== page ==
Unformatted text preview: r al l transient.
Proof: Let j be a recurrent state. From Theorem 5.1, all states in a class are recurrent or
all are transient. Next suppose that j is positiverecurrent, so that 1/T j j > 0. Let i be in
the same class as j , and consider the renewalreward process on {Nj j (t); t ≥ 0} for which
R(t) = 1 whenever the process is in state i (i.e., if Xn = i, then R(t) = 1 for n ≤ t < n + 1).
The reward is 0 whenever the process is in some state other than i. Let E [Rn ] be the
expected reward in an interrenewal interval; this must be positive since i is accessible from
j . From the strong law for renewalreward processes, Theorem 3.6,
Zt
1
E [Rn ]
lim
R(τ )dτ =
with probability 1.
t→1 t
T jj
0
The term on the left is the timeaverage number of transitions into state i, given X0 = j ,
and this is 1/T ii from (5.11). Since E [Rn ] > 0 and T j j < 1, we have 1/T ii > 0, so i is
positiverecurrent. Thus if one state is positiverecurrent, the entire class is, completing the
proof.
If all of the states in a Markov chain are in a nullrecurrent class, then 1/T j j = 0 for each
state, and one might think of 1/T j j = 0 as a “steadystate” probability for j in the sense
that 0 is both the timeaverage rate of occurrence of j and the limiting probability of j .
However, these “probabilities” do not add up to 1, so a steadystate probability distribution
does not exist. This appears rather paradoxical at ﬁrst, but the example of Figure 5.1, with
p = 1/2 will help to clarify the situation. As time n increases (starting in state i, say), the
random variable Xn spreads out over more and more states around i,P thus is less likely
and
n
to be in each individual state. For each j , limn→1 Pij (n) = 0. Thus, j {limn→1 Pij } = 0.
Pn
On the other hand, for every n, j Pij = 1. This is one of those unusual examples where
a limit and a sum cannot be interchanged.
In Chapter 4, we deﬁned the steadystate distribution of a ﬁnitestate Markov chain as a
probability vector π that satisﬁes π = π [P ]. Here we deﬁne {πi ; i ≥ 0} in the same way, as
a set of numbers that satisfy
X
X
πj =
πi Pij for all j ;
πj ≥ 0 for all j ;
πj = 1.
(5.14)
i j Suppose that a set of numbers {πi ; i ≥ 0} satisfying (5.14) is chosen as the initial probability
distribution for a Markov chain, i.e., if Pr {X0 = i} = πi for all i. Then Pr {X1 = j } =
P
i πi Pij = πj for all j , and, by induction, Pr {Xn = j } = πj for all j and all n ≥ 0. The
fact that Pr {Xn = j } = πj for all j motivates the deﬁnition of steadystate distribution 5.1. INTRODUCTION AND CLASSIFICATION OF STATES 205 above. Theorem 5.2 showed that 1/T j j is a ‘steadystate’ probability for state j , both
in a timeaverage and a limiting ensembleaverage sense. The following theorem brings
these ideas together. An irreducible Markov chain is a Markov chain in which all pairs of
states communicate. For ﬁnitestate chains, irreducibility implied a single class of recurrent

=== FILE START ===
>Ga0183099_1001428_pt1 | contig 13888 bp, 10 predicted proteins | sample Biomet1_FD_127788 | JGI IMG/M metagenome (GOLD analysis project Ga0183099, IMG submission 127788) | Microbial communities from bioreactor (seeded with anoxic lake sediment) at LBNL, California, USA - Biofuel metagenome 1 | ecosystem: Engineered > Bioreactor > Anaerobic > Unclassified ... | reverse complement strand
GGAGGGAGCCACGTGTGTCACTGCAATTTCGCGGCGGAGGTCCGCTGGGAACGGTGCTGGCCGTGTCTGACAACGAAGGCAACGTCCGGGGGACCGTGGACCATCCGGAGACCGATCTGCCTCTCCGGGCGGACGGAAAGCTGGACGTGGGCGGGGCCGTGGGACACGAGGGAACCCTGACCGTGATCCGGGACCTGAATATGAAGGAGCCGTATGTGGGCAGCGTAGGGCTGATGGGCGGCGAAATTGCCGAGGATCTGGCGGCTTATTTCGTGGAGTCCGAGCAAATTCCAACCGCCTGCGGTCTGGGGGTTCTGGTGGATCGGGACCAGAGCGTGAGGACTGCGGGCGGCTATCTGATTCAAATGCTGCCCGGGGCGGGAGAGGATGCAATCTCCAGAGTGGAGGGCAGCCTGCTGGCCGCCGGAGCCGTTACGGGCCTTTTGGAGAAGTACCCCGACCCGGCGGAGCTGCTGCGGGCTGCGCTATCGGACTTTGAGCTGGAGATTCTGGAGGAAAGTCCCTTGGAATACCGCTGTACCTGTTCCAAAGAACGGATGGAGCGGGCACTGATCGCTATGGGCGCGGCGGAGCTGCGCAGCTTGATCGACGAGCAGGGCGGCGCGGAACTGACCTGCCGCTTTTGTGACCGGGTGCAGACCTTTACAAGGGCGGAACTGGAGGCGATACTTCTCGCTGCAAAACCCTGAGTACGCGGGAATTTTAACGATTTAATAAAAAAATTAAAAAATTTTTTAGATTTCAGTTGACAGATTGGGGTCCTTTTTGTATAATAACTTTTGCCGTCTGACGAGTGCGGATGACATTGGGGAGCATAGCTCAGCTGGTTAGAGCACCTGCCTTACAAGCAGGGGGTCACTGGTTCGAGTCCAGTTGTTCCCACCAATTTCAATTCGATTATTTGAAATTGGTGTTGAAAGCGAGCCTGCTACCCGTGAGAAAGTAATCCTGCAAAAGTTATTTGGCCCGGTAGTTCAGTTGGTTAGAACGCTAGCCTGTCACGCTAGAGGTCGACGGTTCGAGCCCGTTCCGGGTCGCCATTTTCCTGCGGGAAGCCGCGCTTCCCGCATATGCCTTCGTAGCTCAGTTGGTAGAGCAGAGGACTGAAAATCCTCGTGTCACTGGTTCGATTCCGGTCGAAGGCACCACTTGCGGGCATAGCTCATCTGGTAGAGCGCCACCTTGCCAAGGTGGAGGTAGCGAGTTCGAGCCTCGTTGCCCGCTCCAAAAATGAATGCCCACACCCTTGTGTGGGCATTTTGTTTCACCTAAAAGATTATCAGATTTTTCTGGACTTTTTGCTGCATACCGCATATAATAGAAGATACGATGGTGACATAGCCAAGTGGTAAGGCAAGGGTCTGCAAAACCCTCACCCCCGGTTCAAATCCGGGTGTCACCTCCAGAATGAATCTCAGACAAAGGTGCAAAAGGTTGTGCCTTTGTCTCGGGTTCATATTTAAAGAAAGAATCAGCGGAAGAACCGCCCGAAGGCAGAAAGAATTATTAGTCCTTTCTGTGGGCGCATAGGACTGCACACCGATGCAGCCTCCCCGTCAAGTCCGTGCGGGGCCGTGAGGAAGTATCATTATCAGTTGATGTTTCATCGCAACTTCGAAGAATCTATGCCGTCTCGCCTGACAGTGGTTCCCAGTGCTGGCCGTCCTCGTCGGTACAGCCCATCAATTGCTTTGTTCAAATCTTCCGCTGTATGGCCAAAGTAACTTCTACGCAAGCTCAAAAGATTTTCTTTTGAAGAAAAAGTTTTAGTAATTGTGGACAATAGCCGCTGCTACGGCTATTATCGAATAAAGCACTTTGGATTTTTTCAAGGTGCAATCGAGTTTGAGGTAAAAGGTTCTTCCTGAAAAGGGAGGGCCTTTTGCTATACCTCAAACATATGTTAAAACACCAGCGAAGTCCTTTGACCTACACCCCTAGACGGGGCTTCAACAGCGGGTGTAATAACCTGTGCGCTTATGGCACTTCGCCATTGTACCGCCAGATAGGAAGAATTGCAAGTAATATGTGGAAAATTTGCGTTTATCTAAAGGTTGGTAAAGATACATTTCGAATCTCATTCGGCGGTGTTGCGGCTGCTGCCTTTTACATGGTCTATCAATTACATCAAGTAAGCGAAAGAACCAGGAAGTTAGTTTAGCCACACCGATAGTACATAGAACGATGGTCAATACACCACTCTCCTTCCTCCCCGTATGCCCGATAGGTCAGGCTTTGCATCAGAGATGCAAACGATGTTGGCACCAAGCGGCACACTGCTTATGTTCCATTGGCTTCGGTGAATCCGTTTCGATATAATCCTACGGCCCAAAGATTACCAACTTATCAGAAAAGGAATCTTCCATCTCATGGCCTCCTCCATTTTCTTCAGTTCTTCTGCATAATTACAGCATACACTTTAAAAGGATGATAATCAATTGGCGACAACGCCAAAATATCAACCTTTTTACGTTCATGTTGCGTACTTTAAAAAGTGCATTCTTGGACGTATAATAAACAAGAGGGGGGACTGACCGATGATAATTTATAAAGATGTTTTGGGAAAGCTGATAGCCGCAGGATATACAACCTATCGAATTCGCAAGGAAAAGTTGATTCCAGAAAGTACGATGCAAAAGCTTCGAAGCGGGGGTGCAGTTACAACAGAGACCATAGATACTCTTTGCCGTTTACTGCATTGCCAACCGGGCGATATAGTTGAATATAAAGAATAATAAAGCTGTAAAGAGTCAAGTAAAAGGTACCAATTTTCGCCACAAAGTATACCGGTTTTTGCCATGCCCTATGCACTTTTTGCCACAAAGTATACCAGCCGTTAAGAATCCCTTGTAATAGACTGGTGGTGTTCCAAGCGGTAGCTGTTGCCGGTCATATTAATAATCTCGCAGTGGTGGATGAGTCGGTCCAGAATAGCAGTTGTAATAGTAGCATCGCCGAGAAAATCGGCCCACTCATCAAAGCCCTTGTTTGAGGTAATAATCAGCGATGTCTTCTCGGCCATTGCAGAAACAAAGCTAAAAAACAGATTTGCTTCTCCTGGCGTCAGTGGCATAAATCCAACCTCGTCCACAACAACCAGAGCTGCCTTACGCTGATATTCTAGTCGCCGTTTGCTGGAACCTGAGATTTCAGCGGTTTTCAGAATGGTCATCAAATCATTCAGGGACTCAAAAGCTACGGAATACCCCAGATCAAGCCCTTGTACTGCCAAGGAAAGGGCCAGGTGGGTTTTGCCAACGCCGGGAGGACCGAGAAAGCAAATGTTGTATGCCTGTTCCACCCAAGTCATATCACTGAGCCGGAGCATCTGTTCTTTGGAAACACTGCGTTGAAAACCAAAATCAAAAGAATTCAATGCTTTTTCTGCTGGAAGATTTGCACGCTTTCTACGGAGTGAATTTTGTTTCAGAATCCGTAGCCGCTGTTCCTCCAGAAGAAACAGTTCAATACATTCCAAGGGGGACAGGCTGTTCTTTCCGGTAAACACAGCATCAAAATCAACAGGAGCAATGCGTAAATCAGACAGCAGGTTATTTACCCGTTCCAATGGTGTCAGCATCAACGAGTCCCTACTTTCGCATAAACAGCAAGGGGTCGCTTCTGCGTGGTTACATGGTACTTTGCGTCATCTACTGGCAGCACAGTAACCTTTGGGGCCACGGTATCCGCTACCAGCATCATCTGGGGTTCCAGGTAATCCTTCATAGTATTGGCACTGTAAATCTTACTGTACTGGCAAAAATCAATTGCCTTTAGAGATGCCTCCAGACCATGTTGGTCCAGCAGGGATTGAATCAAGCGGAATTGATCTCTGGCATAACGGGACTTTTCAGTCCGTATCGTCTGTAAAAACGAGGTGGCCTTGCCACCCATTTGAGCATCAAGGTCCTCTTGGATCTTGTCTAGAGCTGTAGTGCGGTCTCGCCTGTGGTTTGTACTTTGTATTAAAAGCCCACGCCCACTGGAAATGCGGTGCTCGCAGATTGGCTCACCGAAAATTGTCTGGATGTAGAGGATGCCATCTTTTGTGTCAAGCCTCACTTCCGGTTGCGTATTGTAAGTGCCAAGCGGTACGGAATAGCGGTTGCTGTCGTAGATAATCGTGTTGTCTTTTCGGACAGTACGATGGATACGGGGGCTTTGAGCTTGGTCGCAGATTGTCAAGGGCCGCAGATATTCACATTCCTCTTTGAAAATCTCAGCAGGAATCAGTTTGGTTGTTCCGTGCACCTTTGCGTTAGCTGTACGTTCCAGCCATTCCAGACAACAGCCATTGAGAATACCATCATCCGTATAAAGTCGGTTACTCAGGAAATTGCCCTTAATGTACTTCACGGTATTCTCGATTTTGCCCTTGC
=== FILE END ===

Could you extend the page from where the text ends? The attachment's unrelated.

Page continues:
states, whereas for countably inﬁnite chains, an irreducible chain is a single class that can
be transient, nullrecurrent, or positiverecurrent.
Theorem 5.4. Assume an irreducible Markov chain with transition probabilities {Pij }. If
(5.14) has a solution, then the solution is unique, πi = 1/T ii > 0 for al l i ≥ 0, and the states
are positiverecurrent. Also, if the states are positiverecurrent then (5.14) has a solution.
Proof*: Let {πj ; j ≥ 0} satisfy (5.14) and be the initial distribution of the Markov chain,
i.e., Pr {X0 =j } = πj , j ≥ 0. Then, as shown above, Pr {Xn =j } = πj for all n ≥ 0, j ≥ 0.
˜
Let Nj (t) be the number of occurrences of any given state j from time 1 to t. Equating
Pr {Xn =j } to the expectation of an occurrence of j at time n, we have,
h
i
X
˜
(1/t)E Nj (t) = (1/t)
Pr {Xn =j } = πj
for all integers t ≥ 1.
1≤n≤t Conditioning this on the possible starting states i, and using the counting processes {Nij (t); t ≥
0} deﬁned earlier,
h
iX
e
πj = (1/t)E Nj (t) =
πi E [Nij (t)/t] for all integer t ≥ 1.
(5.15)
i For any given state i, let Tij be the time of the ﬁrst occurrence of state j given X0 = i.
Then if Tij < 1, we have Nij (t) ≤ Nij (Tij + t). Thus, for all t ≥ 1,
E [Nij (t)] ≤ E [Nij (Tij + t)] = 1 + E [Nj j (t)] . (5.16) The last step follows since the process is in state j at time Tij , and the expected number of
occurrences of state j in the next t steps is E [Nj j (t)].
Substituting (5.16) in (5.15) for each i, πj ≤ 1/t + E [Nj j (t)/t)]. Taking the limit as
P
t → 1 and using (5.12), πj ≤ limt→1 E [Nj j (t)/t]. Since i πi = 1, there is at least one
value of j for which πj > 0, and for this j , limt→1 E [Nj j (t)/t] > 0, and consequently
limt→1 E [Nj j (t)] = 1. Thus, from Lemma 5.1, state j is recurrent, and from Theorem 5.2,
j is positiverecurrent. From Theorem 5.3, all states are then positiverecurrent. For any j
and any integer M , (5.15) implies that
X
πj ≥
πi E [Nij (t)/t] for all t.
(5.17)
i≤M From Theorem 5.2, limt→1 E [Nij (t)/t] = 1/T j j for all i. Subs...
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This note was uploaded on 09/27/2010 for the course EE 229 taught by Professor R.srikant during the Spring '09 term at University of Illinois, Urbana Champaign.
 Spring '09
 R.Srikant

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